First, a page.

There is conclusive evidence that anti-LGBT hate crime persists across Europe.
According to FRA LGBT Survey (2013), more than one in four (26%) LGBT people had been attacked
or threatened with violence in the five years preceding the research.
National victimization surveys, as well as cases collected by civil society organizations
and reported to ODIHR, also show a high number of anti-LGBT hate crime across the region.
Homophobic and transphobic violence remains underreported across Europe.
Fewer than one in five of the incidents (17%) are brought to the attention of the police.
Trans-border efforts to tackle this phenomenon are yet to be cohesively developed.
There is no international obligation to treat sexual orientation and gender identity as protected grounds in national criminal law. The rights of the victims of anti-LGBT hate crimes are addressed in the Directive 2012/29/EU on the rights, support and protection of victims of crime. The Directive requires EU Member States, inter alia, to ensure that victims of hate crime have access to specialized support services addressing their individual needs. At the same time, victims and witnesses must be given the opportunity of reporting the incident to the police and access to redress. In order to successfully combat anti-LGBT hate crime, an effective multi-agency response, addressing both underreporting and the provision of accessible victim support services, is needed.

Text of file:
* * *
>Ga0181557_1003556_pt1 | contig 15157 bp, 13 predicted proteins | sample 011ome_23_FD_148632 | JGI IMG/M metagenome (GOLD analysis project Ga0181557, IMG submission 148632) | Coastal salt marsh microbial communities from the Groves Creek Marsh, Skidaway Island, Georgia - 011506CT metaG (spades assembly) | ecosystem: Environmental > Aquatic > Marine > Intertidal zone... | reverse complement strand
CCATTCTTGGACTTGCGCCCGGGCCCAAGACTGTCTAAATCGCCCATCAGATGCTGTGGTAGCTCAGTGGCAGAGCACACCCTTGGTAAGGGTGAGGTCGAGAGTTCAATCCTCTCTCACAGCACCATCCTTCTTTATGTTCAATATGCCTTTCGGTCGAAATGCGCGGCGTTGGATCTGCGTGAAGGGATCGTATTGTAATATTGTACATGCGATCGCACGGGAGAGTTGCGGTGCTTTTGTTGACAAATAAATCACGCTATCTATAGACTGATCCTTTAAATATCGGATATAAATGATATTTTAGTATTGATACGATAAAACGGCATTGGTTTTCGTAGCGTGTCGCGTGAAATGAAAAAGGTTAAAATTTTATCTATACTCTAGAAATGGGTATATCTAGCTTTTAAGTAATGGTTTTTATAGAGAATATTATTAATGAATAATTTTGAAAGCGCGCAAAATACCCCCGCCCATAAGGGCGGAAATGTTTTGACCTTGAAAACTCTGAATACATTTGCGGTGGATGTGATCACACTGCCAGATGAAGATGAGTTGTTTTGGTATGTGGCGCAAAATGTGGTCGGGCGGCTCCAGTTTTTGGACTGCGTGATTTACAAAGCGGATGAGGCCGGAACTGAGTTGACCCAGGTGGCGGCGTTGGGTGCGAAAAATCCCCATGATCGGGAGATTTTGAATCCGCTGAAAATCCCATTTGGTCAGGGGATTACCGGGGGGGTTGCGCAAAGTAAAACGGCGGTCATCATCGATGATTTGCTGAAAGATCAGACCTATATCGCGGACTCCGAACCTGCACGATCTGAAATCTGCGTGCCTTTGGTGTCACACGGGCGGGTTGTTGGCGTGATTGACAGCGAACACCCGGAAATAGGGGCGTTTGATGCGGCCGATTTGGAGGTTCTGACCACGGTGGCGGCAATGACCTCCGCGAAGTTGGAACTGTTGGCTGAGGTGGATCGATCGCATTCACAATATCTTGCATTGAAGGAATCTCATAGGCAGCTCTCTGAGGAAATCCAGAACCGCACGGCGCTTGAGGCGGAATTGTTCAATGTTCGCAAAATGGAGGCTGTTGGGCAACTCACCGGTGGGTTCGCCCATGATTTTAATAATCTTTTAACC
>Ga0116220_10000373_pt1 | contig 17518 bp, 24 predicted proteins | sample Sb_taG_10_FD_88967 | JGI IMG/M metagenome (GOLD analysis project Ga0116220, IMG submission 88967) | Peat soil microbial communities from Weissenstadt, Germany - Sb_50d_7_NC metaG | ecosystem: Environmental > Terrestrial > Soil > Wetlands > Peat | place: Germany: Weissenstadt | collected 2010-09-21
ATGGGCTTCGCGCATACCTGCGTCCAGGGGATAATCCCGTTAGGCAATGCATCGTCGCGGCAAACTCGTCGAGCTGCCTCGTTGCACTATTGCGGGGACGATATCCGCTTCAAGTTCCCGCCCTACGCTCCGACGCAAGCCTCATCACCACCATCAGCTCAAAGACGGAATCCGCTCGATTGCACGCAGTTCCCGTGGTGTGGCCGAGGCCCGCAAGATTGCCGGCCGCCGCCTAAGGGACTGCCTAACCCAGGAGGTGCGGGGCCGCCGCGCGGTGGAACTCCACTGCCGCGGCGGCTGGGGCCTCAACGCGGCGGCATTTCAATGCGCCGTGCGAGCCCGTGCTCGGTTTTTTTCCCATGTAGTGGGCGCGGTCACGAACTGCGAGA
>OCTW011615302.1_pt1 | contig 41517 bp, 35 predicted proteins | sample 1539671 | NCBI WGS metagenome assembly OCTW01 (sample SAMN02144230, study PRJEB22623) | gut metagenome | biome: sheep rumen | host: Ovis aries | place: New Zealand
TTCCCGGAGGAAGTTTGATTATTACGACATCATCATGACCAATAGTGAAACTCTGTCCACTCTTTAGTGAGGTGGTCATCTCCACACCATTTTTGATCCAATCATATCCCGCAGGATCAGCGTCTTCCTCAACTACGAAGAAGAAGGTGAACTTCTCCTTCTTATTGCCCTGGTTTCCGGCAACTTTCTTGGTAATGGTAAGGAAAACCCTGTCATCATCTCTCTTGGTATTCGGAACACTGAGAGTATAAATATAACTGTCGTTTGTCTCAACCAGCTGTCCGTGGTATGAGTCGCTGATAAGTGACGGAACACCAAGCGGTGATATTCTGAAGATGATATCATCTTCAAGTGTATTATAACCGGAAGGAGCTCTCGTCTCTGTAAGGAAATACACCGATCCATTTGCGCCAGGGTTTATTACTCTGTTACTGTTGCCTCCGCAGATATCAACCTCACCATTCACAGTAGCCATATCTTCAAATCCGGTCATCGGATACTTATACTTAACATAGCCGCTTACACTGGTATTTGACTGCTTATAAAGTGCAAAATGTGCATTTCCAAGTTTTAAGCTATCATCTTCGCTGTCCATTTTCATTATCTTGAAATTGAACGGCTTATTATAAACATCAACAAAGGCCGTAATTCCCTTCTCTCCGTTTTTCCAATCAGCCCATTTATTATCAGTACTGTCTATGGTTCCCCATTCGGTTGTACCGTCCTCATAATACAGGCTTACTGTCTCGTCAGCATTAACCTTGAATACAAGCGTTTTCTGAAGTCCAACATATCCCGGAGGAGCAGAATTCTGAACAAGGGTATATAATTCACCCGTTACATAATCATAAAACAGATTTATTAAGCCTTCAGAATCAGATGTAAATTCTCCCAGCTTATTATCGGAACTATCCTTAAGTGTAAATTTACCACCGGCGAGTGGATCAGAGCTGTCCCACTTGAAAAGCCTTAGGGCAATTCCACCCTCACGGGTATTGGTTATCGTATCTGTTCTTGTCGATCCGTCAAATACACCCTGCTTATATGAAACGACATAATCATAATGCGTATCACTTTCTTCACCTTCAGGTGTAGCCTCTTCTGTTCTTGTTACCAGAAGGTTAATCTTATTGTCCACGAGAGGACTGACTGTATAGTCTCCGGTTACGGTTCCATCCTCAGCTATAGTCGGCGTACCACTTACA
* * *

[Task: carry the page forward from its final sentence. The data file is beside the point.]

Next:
The project Come Forward: Empowering and Supporting Victims of Anti-LGBT Hate Crimes, which lasts for 24 months (from December 2016 to November 2018), answers to these needs through a mix of activities, which aim at: